Book Review Of Round Trip To America Immigration

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In the book Round Trip to America: The Immigrants Return to Europe, 1880-1930 author, Mark Wyman analyzes some reasons why after the mass immigration to the United States, many of immigrants made trips back to their mother country. In Wyman’s analysis, he finds patterns tied with ethnic origin, work, assimilation and more. This essay will discuss the phenomena of ‘return immigration’ and the impact it had on America, specifically with the labor movement, politics of assimilation and the rise of nativist movements while bringing forward the stories of those immigrants who went through it.

Coming to America In the beginning of Round Trip to America, Wyman talks about the incentives or reasons on Europeans immigrating to America along with …show more content…

Wyman answers this question quite bluntly as he speaks about the immigrants negative experiences. One of the main reasons the immigrants chose to leave is because they never intended to stay. The European economy was not doing well at the time and the only way to get out of it was through the opportunity of America. Some did not want to leave; Wyman implies that this trip to America was another job in order to provide for their families that would stay in the homeland.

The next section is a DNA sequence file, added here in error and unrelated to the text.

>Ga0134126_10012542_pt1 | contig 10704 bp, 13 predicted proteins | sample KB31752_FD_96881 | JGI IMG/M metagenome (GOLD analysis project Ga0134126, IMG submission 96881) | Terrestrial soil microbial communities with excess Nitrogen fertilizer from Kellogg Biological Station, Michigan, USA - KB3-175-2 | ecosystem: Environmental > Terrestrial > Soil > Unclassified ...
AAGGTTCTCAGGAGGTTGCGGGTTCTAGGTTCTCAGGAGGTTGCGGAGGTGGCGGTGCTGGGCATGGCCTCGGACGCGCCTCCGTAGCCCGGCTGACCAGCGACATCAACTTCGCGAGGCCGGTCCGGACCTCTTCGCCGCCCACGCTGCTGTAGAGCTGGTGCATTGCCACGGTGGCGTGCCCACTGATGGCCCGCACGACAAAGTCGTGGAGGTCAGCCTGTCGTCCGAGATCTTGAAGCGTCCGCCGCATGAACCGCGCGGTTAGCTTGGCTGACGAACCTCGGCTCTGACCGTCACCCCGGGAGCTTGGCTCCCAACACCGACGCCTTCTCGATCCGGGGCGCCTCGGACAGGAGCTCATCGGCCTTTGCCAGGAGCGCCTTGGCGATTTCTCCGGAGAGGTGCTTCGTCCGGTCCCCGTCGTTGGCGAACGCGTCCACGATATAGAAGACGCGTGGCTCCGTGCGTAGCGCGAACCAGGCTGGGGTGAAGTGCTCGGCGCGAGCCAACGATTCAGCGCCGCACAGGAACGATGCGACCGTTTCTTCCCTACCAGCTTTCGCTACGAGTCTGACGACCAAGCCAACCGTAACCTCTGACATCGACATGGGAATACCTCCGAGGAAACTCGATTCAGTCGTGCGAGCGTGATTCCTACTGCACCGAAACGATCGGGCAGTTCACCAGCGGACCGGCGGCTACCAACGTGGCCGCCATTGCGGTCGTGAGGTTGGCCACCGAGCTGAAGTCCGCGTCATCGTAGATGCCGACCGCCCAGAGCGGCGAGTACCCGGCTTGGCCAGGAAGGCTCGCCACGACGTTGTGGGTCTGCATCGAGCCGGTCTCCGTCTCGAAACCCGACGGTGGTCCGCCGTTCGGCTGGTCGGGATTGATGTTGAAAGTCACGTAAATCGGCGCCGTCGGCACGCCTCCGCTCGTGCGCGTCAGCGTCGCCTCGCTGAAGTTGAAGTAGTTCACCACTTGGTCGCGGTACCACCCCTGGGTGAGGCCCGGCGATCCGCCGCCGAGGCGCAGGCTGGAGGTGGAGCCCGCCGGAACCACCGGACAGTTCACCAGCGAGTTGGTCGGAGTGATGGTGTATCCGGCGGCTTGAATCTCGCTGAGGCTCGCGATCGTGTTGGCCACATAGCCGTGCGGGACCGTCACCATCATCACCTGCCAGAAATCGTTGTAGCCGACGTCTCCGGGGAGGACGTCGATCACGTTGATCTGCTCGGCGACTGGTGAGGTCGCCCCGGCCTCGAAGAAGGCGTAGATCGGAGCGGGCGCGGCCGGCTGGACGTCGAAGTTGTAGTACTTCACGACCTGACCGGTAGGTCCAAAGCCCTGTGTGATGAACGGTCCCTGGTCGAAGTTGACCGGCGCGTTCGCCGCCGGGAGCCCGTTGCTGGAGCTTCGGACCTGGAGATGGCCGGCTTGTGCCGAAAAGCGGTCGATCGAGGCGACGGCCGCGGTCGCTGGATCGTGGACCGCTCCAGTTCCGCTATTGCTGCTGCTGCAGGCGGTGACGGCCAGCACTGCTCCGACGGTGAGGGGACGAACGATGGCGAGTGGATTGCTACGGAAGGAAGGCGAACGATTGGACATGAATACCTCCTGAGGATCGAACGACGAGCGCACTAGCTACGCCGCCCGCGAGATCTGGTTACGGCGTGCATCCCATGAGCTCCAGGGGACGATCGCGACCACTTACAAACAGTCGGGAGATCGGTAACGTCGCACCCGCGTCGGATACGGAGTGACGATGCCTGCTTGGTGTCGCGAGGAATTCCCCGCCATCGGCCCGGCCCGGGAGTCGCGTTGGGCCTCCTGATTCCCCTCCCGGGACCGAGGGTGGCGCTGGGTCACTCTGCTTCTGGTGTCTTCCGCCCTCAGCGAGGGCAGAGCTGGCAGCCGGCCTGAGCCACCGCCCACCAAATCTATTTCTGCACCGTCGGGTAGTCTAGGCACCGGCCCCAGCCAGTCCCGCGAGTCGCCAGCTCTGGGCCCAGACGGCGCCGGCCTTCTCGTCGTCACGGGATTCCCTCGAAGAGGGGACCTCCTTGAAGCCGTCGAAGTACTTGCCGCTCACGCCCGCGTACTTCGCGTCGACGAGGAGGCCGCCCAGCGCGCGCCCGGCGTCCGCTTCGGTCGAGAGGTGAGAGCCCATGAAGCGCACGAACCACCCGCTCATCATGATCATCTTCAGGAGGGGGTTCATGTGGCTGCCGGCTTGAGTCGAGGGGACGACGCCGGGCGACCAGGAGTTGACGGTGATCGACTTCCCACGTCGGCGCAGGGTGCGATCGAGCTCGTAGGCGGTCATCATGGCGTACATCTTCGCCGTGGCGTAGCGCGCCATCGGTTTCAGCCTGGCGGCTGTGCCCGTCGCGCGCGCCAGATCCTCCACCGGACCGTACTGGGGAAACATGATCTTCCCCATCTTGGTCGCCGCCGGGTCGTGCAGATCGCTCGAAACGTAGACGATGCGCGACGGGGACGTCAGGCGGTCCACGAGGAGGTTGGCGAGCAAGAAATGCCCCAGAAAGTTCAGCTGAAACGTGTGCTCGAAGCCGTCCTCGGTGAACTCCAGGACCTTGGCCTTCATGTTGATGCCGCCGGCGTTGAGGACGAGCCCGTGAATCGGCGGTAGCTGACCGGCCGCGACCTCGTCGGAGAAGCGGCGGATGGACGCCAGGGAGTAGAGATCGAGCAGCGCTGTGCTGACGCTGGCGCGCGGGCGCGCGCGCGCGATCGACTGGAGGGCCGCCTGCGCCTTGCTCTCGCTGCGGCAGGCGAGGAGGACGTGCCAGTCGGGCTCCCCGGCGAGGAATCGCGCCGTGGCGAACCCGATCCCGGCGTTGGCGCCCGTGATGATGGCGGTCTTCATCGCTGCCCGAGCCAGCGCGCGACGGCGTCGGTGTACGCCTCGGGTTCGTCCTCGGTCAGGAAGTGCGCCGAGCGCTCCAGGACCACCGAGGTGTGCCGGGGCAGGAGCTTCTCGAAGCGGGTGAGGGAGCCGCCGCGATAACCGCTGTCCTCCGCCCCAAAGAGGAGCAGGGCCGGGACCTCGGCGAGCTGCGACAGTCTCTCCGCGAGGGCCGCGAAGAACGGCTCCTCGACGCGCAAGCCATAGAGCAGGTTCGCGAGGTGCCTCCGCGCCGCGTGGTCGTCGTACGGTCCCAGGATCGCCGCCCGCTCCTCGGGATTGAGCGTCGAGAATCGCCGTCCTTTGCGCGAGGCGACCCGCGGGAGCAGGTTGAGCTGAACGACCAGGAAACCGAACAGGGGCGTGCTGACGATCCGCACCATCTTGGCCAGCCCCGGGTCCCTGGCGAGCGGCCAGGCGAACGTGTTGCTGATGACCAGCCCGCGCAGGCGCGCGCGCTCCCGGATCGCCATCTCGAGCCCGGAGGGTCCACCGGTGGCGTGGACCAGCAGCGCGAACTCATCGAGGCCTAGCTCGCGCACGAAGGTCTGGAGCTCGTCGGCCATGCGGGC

Another reason for leaving America included the outcome not meeting the expectation of America as immigrants did not feel the United States was the ‘home of the free’ or ‘open to all’. Many of the immigrants felt like they were a small part of a huge machine that never stopped moving. Along with that the new immigrants faced constant criticism as they were stealing jobs, causing crime, and more. Nativists were constantly harassing the new immigrants due to their darker complexion and obvious economic status; to them they were …show more content…

This topic is important as is debunks the notion that all immigrants loved coming to America and wanted to stay here when in reality immigrants faced a harsh life in America, some like the Irish, Italians and Jews faced racism as they were typically poor, noticeable and kept to themselves due to their lack of the English language and American culture. Wyman’s account of reverse migration is informative and enriching as he clearly lays out statistics, primary sources, and pictures to bring forth the journey millions of immigrants went through between 1880 and 1930. The significance of Wyman’s book is not only the knowledge it brings people, but the paradigm shift is allows people to see. Round Trip to America gets its readers out of their seat and makes them feel like they are in the shoes of an immigrant going through their journey in

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